At the 85th Academy Awards ceremony later this month, Zero Dark Thirty will be a front-runner to take home a handful of golden statues. The movie, which chronicles the near-decade-long hunt for Osama bin Laden, marks the end of an era of global terrorism — a transition that is also occurring in the terrorism insurance market.
While the threat from Al Qaeda and affiliated groups remains paramount, the wider issue of global unrest has led to a redefinition of what exactly terrorism is, a debate that is altering the coverage landscape, according to a recent report from reinsurance broker Guy Carpenter.
“Tensions Building: The Changing Nature of Terrorism and Risk Coverage,” says many companies that believe they are looking for terrorism coverage are really in the market for political risk insurance. This phenomenon is increasingly blurring lines between the two.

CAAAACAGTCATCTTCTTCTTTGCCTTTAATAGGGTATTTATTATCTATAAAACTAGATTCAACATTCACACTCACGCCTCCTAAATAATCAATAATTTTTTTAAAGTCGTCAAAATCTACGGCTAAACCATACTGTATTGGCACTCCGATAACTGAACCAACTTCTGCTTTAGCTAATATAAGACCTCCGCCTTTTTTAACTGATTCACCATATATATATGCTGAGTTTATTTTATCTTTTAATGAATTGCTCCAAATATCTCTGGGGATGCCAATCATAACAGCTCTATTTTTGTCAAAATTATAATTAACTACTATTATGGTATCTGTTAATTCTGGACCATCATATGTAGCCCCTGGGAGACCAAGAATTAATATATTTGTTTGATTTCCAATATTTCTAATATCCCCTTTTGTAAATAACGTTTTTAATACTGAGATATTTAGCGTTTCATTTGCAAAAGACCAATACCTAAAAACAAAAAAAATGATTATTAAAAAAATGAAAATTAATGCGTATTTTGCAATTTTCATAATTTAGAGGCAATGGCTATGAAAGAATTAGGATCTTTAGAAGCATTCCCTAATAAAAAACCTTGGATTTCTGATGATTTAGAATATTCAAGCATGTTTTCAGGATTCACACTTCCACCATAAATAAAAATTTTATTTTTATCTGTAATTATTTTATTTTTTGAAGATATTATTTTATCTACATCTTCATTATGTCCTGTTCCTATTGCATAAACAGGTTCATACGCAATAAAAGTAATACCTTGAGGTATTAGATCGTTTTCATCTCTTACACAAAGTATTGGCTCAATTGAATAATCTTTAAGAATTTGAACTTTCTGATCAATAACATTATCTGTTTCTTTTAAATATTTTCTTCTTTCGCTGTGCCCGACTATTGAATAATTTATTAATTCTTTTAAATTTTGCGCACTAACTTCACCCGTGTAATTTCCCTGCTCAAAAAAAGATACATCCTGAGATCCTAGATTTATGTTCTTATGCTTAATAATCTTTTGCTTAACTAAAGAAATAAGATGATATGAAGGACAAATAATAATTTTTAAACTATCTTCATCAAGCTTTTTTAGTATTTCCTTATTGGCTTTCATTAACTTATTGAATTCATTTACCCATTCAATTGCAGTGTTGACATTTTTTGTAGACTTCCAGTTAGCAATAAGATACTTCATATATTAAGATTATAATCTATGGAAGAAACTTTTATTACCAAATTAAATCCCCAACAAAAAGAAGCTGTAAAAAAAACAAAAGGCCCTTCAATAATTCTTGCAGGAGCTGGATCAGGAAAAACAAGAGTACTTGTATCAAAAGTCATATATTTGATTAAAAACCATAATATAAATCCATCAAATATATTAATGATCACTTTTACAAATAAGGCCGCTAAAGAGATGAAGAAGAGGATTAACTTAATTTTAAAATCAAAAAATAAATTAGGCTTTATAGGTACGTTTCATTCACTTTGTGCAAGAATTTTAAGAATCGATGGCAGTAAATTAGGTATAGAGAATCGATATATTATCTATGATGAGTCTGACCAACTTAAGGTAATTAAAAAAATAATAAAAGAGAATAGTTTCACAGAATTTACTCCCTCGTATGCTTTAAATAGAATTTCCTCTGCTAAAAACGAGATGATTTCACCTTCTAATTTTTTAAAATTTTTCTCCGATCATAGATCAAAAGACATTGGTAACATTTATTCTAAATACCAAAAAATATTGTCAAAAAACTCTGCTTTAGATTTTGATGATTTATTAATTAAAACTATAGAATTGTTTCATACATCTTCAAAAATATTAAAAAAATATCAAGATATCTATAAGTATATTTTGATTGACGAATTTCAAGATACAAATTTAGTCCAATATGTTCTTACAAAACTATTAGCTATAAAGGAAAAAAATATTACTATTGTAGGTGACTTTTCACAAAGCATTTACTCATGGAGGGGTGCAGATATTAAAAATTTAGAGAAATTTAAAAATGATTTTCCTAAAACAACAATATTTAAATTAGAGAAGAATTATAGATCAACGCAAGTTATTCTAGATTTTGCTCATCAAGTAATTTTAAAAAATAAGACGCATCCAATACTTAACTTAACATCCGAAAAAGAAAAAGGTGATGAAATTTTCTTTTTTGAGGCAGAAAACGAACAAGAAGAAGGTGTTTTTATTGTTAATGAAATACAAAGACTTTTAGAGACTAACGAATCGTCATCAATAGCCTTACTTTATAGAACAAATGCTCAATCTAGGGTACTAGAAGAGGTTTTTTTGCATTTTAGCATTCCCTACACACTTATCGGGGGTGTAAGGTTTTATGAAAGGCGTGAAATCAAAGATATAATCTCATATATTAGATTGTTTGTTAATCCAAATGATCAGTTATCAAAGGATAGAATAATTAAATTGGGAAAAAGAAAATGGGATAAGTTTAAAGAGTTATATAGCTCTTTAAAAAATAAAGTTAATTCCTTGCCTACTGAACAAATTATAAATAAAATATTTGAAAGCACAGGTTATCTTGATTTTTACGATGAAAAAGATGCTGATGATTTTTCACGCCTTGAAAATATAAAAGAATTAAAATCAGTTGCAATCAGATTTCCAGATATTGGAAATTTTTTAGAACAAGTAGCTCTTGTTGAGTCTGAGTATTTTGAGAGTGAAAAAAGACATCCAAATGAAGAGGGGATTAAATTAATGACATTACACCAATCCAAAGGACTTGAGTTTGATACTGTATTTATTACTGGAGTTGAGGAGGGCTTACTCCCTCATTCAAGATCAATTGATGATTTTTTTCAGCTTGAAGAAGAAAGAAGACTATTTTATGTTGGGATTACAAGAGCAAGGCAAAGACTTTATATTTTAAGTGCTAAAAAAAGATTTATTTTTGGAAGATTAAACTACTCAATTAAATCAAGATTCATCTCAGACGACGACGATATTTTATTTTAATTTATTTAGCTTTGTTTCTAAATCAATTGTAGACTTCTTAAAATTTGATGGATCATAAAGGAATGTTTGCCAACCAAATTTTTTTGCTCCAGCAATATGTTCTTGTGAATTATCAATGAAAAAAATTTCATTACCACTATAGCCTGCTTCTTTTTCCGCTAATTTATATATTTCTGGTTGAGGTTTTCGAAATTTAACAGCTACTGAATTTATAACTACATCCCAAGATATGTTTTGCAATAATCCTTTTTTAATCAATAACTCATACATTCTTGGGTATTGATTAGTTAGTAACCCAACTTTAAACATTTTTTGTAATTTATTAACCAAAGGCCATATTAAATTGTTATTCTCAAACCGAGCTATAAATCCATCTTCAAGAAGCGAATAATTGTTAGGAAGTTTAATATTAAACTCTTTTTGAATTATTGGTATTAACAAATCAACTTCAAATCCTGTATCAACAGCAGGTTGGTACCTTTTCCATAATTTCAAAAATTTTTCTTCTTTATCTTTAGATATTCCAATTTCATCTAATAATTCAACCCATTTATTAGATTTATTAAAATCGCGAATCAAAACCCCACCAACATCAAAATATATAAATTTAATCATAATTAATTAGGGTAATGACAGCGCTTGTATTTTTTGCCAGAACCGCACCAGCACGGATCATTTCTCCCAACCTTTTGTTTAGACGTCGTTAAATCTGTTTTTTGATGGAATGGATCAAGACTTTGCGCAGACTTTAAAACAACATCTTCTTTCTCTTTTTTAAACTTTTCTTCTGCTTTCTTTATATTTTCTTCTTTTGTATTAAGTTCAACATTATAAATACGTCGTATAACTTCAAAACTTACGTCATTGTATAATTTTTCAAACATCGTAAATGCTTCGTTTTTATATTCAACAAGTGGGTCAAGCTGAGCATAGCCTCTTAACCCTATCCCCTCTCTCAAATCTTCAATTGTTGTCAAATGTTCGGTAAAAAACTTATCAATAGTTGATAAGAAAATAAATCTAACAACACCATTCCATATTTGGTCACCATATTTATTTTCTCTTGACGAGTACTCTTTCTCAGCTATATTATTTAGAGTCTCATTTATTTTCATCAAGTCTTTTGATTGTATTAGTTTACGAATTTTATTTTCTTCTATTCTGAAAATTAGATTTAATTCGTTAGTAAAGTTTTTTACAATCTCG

“The scale and damage caused by recent global unrest has prompted a reassessment among risk carriers of how terrorism-related risks and coverages are defined,” states the report. “The definition of an ‘act of terrorism’ can be open to different interpretations.”
The advice for risk managers is clear: make sure the specifics of your policy are understood, and realize that interpretations may vary by location.